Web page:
2. Call in those favors, so long as the favor is handled correctly. This is for the "should I have so-and-so call and put in a word?" question. The answer is almost always "yes … as long as it is done right." What does "right" mean? It means respectfully. "Hi there, Adam Hoff here, CEO extraordinaire. I wanted to give you a call on behalf of John Doe, who is currently deferred. Look, I don't want to presume anything and I would never in a million years pretend to know who should or should not get in to HBS, nor am I trying to influence the way you do your job. This call js for me. I just know that I feel so strongly about John that I'd be kicking myself if I didn't pick up the phone." That is how to do it, basically. It's all about proper deference and deep passion. If someone can't say they words "I'd be kicking myself if I didn't put in a word for him/her" - meaning they don't feel that strongly about it - then don't ask them. "Hey there, I'm calling on behalf of … let's see here … oh, right, John Doe, who is one my cousin's top associates at blah-blah-blah private equity…" is not the right way to do it. If it feels like that person is just doing someone a favor and peddling influence, it will either not work or it will harm your chances (because it offends the person on the other end of the phone). To summarize: only have someone place a call if they really are so passionate about it that thy would hate themselves for not doing it, and then make sure that they call in a really respectful way.
If you've been dinged, I am honestly very sorry. HBS was a lot of work this year and if you did the essay right, there was a lot of "you" on the page. It's difficult enough to be rejected, but when you've really put yourself out there, it's even harder. That said, there is a game plan for this as well:
1. Remind yourself of what you knew when you started. Which is that HBS is the second-hardest school to get into by the numbers and maybe the hardest in reality (when you account for who makes up these applicant pools). HBS is often the dream, but it's rarely the reality. I have been blessed to see a lot of client get the admit from Harvard over the past three years (and got some great interview news this year as well, by and large), but there are still lots of dings in that mix - and I'm only taking on top-flight people I truly believe in. It's just the nature of the beast. You can't let yourself feel uniquely victimized by this result, nor should you ever take it personally. (Also don't play the "I can't believe I didn't at least get an interview" game. They only interview about 18% of the applicant pool; ie, the acceptance rate at Wharton. Besides, moral victories are pointless - they mean nothing.)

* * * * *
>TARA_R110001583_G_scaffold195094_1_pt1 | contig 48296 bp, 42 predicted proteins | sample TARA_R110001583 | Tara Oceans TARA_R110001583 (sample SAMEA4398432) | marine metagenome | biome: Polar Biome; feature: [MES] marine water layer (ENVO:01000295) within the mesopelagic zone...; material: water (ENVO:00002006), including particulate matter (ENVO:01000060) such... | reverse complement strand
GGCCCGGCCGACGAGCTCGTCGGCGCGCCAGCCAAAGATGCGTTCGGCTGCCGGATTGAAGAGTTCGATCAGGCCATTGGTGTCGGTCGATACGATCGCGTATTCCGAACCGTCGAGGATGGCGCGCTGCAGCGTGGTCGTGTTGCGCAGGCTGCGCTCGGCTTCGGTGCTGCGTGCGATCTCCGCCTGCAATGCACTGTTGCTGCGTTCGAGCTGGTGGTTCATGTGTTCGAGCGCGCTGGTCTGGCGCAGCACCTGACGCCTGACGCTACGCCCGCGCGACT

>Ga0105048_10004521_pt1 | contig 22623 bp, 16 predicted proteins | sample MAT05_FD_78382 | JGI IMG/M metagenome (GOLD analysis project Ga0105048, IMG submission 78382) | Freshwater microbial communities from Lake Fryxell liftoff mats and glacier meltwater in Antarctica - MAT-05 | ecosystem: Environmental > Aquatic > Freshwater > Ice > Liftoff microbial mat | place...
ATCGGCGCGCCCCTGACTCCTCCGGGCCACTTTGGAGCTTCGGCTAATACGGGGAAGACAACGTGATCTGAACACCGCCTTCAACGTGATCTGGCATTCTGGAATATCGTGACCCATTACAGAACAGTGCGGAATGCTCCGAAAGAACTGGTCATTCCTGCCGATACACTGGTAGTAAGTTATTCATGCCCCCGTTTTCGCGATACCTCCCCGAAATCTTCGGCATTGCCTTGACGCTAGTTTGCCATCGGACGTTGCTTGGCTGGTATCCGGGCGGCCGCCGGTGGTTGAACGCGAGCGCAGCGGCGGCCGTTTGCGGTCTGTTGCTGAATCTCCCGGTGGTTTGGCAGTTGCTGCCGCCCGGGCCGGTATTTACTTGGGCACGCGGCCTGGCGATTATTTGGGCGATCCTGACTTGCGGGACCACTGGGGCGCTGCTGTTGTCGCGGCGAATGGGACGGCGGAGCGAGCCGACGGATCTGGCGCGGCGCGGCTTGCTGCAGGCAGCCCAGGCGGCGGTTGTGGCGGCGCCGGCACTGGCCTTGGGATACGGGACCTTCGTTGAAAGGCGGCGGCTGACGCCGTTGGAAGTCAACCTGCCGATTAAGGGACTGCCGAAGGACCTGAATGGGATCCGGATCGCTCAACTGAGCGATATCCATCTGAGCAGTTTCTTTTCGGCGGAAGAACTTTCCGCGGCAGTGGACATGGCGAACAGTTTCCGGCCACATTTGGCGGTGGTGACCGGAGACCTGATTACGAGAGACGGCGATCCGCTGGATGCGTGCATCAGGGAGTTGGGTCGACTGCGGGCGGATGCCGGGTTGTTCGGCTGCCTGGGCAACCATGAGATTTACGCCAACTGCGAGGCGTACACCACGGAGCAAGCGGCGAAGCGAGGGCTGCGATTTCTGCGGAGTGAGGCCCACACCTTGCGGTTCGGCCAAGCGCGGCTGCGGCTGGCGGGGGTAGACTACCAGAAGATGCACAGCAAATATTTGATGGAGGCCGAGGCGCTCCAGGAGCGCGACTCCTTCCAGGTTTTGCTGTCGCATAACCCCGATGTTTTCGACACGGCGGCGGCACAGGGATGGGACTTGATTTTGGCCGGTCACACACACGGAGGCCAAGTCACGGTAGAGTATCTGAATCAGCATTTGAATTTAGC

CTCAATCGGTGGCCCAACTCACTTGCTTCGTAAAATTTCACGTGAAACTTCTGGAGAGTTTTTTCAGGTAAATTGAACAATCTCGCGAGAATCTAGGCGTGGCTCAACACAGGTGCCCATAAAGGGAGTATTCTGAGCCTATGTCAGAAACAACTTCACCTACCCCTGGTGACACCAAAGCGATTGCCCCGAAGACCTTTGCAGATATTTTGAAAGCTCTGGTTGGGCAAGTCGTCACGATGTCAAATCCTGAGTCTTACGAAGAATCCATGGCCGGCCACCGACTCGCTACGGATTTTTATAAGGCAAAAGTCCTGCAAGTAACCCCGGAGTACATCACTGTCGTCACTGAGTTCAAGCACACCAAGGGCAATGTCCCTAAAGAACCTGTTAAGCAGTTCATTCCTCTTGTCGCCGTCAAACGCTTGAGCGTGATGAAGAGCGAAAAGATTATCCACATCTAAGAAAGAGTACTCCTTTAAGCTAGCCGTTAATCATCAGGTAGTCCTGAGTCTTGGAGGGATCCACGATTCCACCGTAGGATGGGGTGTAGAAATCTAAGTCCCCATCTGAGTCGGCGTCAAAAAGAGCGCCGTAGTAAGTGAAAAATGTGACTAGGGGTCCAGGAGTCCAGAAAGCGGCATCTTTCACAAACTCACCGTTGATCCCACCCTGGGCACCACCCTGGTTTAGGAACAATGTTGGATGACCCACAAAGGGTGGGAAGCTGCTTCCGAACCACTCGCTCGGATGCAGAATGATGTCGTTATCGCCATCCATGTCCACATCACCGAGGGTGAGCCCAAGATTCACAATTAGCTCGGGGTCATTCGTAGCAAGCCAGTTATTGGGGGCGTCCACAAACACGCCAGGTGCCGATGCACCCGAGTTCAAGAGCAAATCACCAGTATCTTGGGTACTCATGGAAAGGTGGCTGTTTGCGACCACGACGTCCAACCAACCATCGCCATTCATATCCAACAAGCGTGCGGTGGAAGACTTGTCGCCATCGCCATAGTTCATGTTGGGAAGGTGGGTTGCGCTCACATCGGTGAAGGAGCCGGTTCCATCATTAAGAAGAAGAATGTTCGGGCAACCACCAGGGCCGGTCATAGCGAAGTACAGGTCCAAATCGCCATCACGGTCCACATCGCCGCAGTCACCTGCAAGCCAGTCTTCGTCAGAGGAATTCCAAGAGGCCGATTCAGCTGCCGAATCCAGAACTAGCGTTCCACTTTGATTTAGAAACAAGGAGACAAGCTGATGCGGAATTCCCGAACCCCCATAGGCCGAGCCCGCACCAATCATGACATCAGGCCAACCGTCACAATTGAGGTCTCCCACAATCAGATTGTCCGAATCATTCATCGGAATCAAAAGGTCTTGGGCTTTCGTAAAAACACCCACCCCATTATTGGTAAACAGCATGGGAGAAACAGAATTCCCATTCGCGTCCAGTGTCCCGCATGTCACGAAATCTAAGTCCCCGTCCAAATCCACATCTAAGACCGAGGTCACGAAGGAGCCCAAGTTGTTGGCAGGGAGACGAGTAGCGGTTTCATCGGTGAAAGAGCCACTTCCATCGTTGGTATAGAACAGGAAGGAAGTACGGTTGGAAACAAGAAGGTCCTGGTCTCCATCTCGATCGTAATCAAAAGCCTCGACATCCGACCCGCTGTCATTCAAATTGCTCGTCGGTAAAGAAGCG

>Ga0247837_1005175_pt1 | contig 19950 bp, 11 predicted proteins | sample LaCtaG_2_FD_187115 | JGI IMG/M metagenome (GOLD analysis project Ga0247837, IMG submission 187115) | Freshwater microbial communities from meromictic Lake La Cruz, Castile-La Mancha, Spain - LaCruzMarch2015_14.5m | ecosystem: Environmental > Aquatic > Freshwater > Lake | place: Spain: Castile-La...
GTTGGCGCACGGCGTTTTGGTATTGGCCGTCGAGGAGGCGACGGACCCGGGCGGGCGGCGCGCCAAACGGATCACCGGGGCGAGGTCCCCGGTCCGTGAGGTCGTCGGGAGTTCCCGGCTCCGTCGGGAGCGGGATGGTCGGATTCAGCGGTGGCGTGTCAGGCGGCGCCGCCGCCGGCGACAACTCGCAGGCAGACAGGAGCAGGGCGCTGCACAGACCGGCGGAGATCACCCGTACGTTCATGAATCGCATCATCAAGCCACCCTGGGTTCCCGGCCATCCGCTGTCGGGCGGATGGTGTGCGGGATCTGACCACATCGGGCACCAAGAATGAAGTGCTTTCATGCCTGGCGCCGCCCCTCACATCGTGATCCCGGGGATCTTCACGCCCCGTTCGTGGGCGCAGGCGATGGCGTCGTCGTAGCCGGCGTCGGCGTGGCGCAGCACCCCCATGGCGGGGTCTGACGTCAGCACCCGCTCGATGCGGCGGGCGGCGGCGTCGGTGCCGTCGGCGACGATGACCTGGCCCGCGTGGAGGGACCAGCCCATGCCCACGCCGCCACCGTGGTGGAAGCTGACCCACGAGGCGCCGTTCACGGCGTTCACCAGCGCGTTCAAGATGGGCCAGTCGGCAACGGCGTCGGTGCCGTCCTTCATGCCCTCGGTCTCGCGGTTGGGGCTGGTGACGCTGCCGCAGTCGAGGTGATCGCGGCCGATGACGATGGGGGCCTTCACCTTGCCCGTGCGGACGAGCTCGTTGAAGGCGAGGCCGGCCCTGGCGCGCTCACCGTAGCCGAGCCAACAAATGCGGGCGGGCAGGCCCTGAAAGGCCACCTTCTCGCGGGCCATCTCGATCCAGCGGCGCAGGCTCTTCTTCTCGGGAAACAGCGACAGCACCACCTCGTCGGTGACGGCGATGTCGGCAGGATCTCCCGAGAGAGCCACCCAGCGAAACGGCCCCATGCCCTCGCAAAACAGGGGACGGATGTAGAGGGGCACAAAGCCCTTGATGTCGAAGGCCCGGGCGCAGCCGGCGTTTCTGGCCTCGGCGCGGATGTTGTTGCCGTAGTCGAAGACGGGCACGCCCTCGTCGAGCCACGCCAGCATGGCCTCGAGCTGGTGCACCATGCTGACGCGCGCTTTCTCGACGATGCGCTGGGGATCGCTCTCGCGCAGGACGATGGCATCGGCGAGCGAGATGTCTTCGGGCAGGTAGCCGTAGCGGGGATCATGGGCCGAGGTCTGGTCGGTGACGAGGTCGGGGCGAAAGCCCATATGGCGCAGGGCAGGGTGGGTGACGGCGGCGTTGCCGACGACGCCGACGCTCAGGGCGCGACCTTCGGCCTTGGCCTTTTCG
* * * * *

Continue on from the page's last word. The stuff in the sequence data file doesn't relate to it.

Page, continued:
2. Do not waste any time trying to diagnose a "reason." Maybe you were too old, maybe your GPA was too low, maybe your work experience did not indicate enough leadership, maybe, maybe, maybe. Honestly? Who cares. It doesn't matter. There is a very low chance you will reapply to HBS and if you do, that won't be for about 11 months. There is no use trying to figure out a "why" because there is nothing to do with that information.
3. Keep your head up. Most of all, do not let this impact your overall strategy or how you feel about the road ahead. A few years ago, I honestly considered ceasing the practice of taking on multi-school clients who had either Columbia ED or HBS as one of their schools. Why? Because those schools notify early and so if someone gets bad news, it can threaten future work. There's no time in a breakneck process to stop and give someone 10 pep talks to get them to finish the race. Luckily, I didn't have to make that call because my clients have proven to be mature, resilient, and resourceful. That said, I still often to tell them to keep their head up. Each school is its own thing, so your chances at Booth or Kellogg or Wharton or INSEAD or even Stanford have zero to do with a decision rendered by HBS. Stick to your plan, stick to your guns, and see the whole thing to completion.
Hopefully the above advice will prove helpful regardless of what camp you find yourself in. Good luck the rest of the way!